Reducing employer pension contributions due to coronavirus

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For employers only

If you’ve had to furlough staff as a result of the coronavirus, you’ll know that pension contributions to your workplace scheme must continue. Employers must pay at least 3% of their jobholders’ qualifying earnings. These contributions were covered under the Government’s Coronavirus Job Retention Scheme (CJRS) until 31 July 2020. Since 1 August 2020, employers must bear the cost of employer pension contributions themselves. But what if you were paying more than 3% of qualifying earnings for your jobholders before furlough?

It’s possible to reduce contributions to the minimum of 3% of qualifying earnings, but there are some actions you’ll need to take first.

1. You should review your contractual obligations

Contracts of employment might include a commitment to pay an employer contribution that’s higher than 3% of qualifying earnings. You may wish to seek legal advice on this matter.

2. Check if your scheme rules allow contributions to be reduced

At Aegon, we’ve carried out a review of our contract-based pension products that can be used as qualifying schemes/auto-enrolment schemes and haven’t identified any obstacles that would prevent you reducing contributions to the statutory minimum.

3. Decide if you need to consult with your employees on the proposed change

Employers with 50 or more employees (not the number of scheme members) should consult on any reduction in employer contributions. Before the consultation starts, the employer must give written information about the proposed change to affected members and to any of their representatives who will be consulted (e.g. trade union, elected representatives). Affected members are active or prospective members, who would be affected by the change (deferred members and pensioner members do not need to be consulted).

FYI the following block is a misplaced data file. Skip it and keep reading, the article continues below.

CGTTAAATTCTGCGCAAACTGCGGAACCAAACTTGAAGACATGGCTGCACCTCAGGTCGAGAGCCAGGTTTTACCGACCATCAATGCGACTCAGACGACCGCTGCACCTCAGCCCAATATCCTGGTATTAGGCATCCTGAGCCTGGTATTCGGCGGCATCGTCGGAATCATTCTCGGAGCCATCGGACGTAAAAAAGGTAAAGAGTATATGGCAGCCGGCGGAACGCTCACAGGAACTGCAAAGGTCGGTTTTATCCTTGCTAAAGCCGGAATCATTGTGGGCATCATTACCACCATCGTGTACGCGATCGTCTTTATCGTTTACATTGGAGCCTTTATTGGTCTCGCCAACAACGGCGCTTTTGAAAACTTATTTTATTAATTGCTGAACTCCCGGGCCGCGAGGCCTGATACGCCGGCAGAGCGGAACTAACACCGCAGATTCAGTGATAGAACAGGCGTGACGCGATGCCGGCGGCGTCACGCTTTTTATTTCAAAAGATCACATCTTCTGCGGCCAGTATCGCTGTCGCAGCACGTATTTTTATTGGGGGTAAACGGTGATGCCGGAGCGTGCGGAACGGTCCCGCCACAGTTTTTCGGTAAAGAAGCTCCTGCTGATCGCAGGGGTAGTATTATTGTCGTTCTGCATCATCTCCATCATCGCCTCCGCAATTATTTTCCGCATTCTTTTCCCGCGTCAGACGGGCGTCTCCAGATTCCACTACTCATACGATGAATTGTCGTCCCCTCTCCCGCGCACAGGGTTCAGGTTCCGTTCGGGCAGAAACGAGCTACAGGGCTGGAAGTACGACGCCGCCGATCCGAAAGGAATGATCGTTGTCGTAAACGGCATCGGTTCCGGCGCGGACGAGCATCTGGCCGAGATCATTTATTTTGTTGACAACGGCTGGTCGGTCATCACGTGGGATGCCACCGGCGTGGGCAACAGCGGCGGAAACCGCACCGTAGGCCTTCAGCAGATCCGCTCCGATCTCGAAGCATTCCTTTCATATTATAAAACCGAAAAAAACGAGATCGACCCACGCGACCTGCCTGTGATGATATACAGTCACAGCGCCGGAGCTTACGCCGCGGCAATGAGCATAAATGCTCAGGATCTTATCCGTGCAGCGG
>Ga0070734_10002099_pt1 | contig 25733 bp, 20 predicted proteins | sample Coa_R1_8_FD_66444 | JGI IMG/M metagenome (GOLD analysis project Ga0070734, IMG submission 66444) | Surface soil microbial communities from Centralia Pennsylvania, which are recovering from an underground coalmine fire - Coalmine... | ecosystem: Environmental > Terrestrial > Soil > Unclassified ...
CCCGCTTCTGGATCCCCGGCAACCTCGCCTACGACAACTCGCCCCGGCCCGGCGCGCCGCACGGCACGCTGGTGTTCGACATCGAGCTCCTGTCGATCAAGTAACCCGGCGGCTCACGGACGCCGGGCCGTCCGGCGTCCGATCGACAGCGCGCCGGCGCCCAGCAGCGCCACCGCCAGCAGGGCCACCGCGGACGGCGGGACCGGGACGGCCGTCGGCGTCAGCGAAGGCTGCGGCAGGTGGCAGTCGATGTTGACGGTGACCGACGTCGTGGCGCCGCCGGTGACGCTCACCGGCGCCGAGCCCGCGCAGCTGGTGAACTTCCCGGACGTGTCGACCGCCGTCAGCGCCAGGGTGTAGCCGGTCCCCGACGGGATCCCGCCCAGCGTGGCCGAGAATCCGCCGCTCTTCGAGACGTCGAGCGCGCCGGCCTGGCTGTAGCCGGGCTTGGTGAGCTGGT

Information you must share about the proposed change:

  • The number of prospective and active scheme members upon whom the change will impact.
  • The proposed change and how it will affect the scheme and its members.
  • Any relevant background information.
  • The timescale over which the change will be introduced.

You must also:

  • Allow the affected members’ representatives to consider, study and give you feedback about the impact of the change on members.
  • Tell the parties being consulted when the consultation will end – and any deadline for the submission of written comments. The consultation period must last at least 60 days.

Importantly, any employer who's considering consultation should get legal advice, if required.

Trust-based schemes

Finally, you should consider who has the power to make changes if your scheme is a trust-based scheme. This could be you, or the trustees, or a shared power. If the power lies with the trustees, or it’s shared, you will need to engage with the trustees regarding your plans to reduce contributions to the statutory minimum.


You can read more in The Pension Regulator (TPR) latest guidance - Automatic enrolment and pension contributions: COVID-19 guidance for employers.